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    Euro­pean wild­cat (Felis sil­vestris)
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    Jaguar (Pan­thera onca)
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Loss of preda­tors affect­ing ecosys­tem health

pub­lished 10 April 2012 | mod­i­fied 05 Decem­ber 2012

The research by sci­en­tists from Ore­gon State Uni­ver­sity was pub­lished online 4 April 2012 in the Euro­pean Jour­nal of Wildlife Research, and exam­ined 42 stud­ies done over the past 50 years.

It found that the loss of major preda­tors in for­est ecosys­tems has allowed game ani­mal pop­u­la­tions to greatly increase, crip­pling the growth of young trees and reduc­ing bio­di­ver­sity. This also con­tributes to defor­esta­tion and results in less car­bon seques­tra­tion, a poten­tial con­cern with cli­mate change.

These issues do not just affect the United States and a few national parks. The data from Canada, Alaska, the Yukon, North­ern Europe and Asia are all show­ing sim­i­lar results. There’s con­sis­tent evi­dence that large preda­tors help keep pop­u­la­tions of large her­bi­vores in check, with pos­i­tive effects on ecosys­tem health.

(William Rip­ple, an OSU pro­fes­sor of forestry and lead author of the study)

Den­si­ties of large mam­malian her­bi­vores were six times greater in areas with­out wolves, com­pared to those in which wolves were present, the researchers con­cluded. They also found that com­bi­na­tions of preda­tors, such as wolves and bears, can cre­ate an impor­tant syn­ergy for mod­er­at­ing the size of large her­bi­vore populations.

Wolves can pro­vide food that bears scav­enge, help­ing to main­tain a healthy bear pop­u­la­tion,” said Robert Beschta, co-​author of the study. “The bears then often prey on young moose, deer or elk — in Yel­low­stone more young elk calves are killed by bears than by wolves, coy­otes and cougars combined.”

black beargrey wolf moose

In Europe, the coex­is­tence of wolves with lynx also resulted in lower deer den­si­ties than when wolves existed alone.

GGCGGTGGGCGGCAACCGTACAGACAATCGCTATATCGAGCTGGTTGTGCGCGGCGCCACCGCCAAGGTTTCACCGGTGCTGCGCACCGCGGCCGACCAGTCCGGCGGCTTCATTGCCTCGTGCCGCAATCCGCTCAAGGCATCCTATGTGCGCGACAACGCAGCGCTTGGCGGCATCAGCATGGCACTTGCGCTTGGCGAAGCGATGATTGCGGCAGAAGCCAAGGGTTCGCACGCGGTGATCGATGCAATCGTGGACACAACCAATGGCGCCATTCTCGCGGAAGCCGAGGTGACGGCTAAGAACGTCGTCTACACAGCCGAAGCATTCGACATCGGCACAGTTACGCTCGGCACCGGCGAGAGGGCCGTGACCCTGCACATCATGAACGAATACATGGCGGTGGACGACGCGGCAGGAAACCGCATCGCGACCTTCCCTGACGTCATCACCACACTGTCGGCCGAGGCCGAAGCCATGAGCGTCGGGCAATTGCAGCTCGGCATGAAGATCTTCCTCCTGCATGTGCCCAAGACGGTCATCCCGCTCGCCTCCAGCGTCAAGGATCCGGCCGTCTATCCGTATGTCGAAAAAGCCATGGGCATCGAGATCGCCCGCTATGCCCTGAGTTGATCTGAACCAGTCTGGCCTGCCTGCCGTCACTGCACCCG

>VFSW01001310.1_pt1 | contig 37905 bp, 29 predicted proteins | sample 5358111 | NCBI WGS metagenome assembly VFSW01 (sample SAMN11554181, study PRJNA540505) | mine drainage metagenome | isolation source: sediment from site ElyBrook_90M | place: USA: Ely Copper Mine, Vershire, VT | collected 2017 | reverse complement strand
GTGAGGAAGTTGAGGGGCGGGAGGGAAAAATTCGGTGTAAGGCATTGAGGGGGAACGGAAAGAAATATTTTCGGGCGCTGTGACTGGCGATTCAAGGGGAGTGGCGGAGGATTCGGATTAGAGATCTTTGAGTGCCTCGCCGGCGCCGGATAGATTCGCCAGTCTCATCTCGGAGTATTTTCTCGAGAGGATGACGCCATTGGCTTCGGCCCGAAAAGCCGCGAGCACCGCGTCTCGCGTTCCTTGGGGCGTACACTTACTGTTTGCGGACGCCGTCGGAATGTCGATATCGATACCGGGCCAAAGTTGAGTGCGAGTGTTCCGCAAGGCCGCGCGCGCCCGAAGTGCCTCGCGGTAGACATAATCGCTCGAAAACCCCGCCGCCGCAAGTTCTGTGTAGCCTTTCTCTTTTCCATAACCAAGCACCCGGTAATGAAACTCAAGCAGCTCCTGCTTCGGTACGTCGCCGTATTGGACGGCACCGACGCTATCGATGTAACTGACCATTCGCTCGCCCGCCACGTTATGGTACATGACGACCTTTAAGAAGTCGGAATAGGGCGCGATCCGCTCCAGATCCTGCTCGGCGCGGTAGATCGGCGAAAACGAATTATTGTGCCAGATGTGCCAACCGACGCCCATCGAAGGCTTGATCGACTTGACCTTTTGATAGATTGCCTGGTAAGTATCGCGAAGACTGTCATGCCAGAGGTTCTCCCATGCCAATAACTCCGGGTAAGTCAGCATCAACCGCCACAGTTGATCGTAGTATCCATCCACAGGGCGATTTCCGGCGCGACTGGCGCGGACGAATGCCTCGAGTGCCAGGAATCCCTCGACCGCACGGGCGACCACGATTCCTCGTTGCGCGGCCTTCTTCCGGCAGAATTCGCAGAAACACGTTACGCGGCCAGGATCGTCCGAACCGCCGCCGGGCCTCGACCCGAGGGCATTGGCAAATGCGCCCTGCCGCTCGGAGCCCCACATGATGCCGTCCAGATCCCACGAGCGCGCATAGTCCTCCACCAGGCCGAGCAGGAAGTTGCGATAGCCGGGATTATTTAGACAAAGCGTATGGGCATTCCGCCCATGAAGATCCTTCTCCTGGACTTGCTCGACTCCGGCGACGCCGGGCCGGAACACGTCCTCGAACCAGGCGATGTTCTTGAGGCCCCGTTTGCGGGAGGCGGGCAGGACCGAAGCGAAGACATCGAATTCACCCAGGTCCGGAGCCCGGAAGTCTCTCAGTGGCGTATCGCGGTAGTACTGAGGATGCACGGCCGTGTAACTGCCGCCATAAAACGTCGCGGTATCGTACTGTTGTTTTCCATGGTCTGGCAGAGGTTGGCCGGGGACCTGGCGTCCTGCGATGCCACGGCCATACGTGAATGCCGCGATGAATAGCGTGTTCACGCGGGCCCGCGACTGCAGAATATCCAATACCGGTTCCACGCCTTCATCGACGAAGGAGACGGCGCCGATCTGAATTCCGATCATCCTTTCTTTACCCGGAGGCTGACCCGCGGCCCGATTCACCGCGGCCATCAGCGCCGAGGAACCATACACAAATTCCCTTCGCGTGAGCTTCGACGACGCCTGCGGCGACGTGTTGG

In recent years, OSU researchers have helped lead efforts to under­stand how major preda­tors help to reduce her­bi­vore pop­u­la­tion lev­els, improve ecosys­tem func­tion and even change how her­bi­vores behave when they feel threat­ened by pre­da­tion — an impor­tant aspect they call the “ecol­ogy of fear.”

In sys­tems where large preda­tors remain, they appear to have a major role in sus­tain­ing the diver­sity and pro­duc­tiv­ity of native plant com­mu­ni­ties, thus main­tain­ing healthy ecosys­tems,” said Beschta.

When the role of major preda­tors is more fully appre­ci­ated, it may allow man­agers to recon­sider some of their assump­tions about the man­age­ment of wildlife.

In Idaho and Mon­tana, hun­dreds of wolves are now being killed in an attempt to reduce ranch­ing con­flicts and increase game herd levels.

The new analy­sis makes clear that the poten­tial ben­e­fi­cial ecosys­tem effects of large preda­tors is far more per­va­sive, over much larger areas, than has often been appre­ci­ated. It points out how large preda­tors can help main­tain native plant com­mu­ni­ties by keep­ing large her­bi­vore den­si­ties in check, allow small trees to sur­vive and grow, reduce stream bank ero­sion, and con­tribute to the health of forests, streams, fish­eries and other wildlife.

It also con­cludes that human hunt­ing, due to its lim­ited dura­tion and impact, is not effec­tive in pre­vent­ing hyper-​abundant den­si­ties of large her­bi­vores. This is partly “because hunt­ing by humans is often not func­tion­ally equiv­a­lent to pre­da­tion by large, wide-​ranging car­ni­vores such as wolves,” the researchers wrote in their report.

More stud­ies are nec­es­sary to under­stand how many wolves are needed in man­aged ecosys­tems,” Rip­ple said. “It is likely that wolves need to be main­tained at suf­fi­cient den­si­ties before we see their result­ing effects on ecosystems.”

The preser­va­tion or recov­ery of large preda­tors may rep­re­sent an impor­tant con­ser­va­tion need for help­ing to main­tain the resiliency of north­ern for­est ecosys­tems, espe­cially in the face of a rapidly chang­ing climate.

The above news item is reprinted from mate­ri­als avail­able at Ore­gon State Uni­ver­sity via Sci­enceDaily. Orig­i­nal text may be edited for con­tent and length.

(Source: Ore­gon State Uni­ver­sity, 09.04.2012)

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